Institute of Arab and Islamic Art, New York, USA
Conceived by New York-based Sheikh Mohammed Rashid al-Thani from Qatar in 2014, the Institute of Arab and Islamic Art (IAIA) was formally established in 2016. In May, IAIA will inaugurate its exhibition programming with the show “Exhibition 1,” located in a temporary space in the city’s Little Italy neighborhood. The exhibition features works on paper by four female artists from Saudi Arabia, Iran, Pakistan and India, who share an affinity for Islamic architecture, despite having roots in vastly different countries. Dana Awartani and Monir Shahroudy Farmanfarmaian investigate Islamic geometry in their intricately layered designs while Zarina Hashmi and the late Nasreen Mohamedi challenge spacial concepts and geometric perception through abstraction and minimal patterns and gestures.
May 6–Sep 3
Orange County Museum of Art, Newport Beach, USA
The 2nd California-Pacific Triennial will be an amalgamation of the museum’s long-standing biennial, and now triennial program, dating back to 1984. This year, 25 artists and collectives from 11 countries will come together to investigate architecture and its relationship to instabilities in manufactured environments, manifested through concepts of home, displacement, preservation, economics, politics and history. The participants are from countries that border the Pacific Ocean and they will premiere new works or those specifically created for the event. Beijing-based artist Wang Wei will present his floor installation Slipping Mural (2016), which toys with the notion of artificial and reality, and Australia duo Super Critical Mass will collaborate with local participants to create a performance piece titled Common Space (2017) in response to the museum’s building. Each performance will involve a singular type of instrument or sound to create “monochromatic orchestras.”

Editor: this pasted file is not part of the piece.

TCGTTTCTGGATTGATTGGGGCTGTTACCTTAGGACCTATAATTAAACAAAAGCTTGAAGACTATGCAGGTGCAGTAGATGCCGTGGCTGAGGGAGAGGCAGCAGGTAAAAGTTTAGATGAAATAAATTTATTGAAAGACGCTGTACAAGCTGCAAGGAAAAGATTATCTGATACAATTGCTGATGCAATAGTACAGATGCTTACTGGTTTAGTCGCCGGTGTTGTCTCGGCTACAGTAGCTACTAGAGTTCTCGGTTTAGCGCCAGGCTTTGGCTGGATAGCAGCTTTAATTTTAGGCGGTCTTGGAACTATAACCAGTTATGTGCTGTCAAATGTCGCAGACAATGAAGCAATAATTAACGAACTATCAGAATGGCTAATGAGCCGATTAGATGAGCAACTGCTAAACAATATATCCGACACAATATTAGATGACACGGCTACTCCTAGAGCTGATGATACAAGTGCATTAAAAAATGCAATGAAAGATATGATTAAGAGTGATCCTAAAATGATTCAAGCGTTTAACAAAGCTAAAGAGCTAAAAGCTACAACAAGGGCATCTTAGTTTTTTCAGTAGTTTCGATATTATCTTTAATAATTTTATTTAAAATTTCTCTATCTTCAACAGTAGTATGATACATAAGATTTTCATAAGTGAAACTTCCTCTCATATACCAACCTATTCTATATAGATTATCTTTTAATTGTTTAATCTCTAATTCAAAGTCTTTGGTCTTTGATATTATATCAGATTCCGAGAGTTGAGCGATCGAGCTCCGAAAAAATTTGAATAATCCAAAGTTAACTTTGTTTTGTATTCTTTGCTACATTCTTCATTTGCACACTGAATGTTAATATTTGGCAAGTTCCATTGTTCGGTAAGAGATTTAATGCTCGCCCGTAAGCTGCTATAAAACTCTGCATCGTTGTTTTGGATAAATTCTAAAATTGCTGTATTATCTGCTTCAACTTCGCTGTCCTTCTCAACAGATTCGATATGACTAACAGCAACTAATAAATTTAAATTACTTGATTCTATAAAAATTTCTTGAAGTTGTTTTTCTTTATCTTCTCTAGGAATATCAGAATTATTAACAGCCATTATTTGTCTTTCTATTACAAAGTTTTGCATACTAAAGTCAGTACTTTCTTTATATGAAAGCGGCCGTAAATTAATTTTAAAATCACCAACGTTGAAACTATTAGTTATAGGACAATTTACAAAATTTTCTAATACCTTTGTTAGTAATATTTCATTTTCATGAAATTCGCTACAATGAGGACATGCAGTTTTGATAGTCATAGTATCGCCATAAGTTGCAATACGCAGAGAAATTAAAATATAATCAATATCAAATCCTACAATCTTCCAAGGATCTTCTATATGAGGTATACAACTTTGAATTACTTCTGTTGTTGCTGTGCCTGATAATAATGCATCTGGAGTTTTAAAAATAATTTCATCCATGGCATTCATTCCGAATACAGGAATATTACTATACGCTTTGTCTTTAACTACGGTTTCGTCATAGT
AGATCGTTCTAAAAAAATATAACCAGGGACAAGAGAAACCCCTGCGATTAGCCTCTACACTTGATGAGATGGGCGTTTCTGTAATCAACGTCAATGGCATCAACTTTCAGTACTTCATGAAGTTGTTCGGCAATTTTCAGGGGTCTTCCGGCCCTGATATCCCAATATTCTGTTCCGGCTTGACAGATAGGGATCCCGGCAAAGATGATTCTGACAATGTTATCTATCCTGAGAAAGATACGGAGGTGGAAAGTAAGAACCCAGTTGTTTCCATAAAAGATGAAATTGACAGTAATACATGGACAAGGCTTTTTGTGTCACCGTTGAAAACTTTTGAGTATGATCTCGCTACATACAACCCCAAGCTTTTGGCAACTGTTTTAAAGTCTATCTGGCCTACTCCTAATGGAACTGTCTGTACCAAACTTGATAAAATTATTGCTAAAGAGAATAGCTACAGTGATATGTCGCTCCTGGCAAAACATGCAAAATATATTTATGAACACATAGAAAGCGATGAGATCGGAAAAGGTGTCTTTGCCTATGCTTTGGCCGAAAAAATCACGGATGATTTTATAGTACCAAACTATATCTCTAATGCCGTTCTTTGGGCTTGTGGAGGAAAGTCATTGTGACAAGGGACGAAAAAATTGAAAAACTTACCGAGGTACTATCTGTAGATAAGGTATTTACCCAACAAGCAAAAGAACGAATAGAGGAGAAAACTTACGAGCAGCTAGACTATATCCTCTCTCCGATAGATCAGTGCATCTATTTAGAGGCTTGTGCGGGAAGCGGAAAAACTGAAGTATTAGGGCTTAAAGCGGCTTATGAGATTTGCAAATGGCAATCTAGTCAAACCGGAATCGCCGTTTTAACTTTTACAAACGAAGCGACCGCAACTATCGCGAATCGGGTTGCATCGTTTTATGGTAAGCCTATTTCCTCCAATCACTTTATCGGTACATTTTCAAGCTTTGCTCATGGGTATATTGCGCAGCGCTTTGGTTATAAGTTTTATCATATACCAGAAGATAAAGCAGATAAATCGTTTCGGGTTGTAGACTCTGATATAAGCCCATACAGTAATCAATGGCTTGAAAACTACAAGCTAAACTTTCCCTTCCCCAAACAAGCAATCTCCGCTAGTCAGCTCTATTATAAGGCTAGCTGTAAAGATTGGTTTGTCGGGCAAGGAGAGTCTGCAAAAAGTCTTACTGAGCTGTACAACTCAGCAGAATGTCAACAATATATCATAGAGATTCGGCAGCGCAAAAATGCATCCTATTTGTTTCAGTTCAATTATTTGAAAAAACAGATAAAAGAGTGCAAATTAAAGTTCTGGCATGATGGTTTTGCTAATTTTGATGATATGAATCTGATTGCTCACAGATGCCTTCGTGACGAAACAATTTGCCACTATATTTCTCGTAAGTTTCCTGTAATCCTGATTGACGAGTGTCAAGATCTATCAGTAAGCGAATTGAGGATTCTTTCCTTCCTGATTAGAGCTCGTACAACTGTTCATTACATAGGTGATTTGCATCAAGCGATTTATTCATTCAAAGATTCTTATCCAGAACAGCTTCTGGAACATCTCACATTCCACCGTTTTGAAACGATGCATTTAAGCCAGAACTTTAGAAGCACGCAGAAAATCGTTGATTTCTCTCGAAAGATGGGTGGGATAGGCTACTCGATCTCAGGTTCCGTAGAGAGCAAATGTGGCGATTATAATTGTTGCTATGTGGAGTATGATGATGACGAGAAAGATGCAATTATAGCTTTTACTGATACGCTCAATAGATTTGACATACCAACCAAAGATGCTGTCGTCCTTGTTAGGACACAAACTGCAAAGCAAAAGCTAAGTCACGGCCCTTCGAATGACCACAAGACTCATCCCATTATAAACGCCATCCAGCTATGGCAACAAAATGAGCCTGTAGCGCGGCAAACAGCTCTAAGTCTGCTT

May 12–Oct 1
Sainsbury Centre for Visual Arts, Norwich, UK
Rana Begum’s “Space Light Color” will tactfully mesh sculpture, painting and architecture, bringing a unique engagement of space, light and form to the bucolic institution. Geometric patterns reference the influence of Islamic art and urban architecture, while a strong link is made to the Abstract and Constructivist movements. To provide historical context to Begum’s references, the Sainsbury Centre will exhibit selections from its collection of Abstract and Constructivist art, which includes works by Mary Martin, Lygia Clark, Tess Jaray, Jesus Raphael Soto and Max Bill.
Begum’s first-ever museum show will present new and existing works that will provide a more comprehensive view of the young artist’s practice—including commissioned pieces such as the mesh labyrinth installation No.670 (2016) created for London’s Parasol Unit and free standing, wall-based aluminum bars created for her solo show at Istanbul’s Galerie Mana.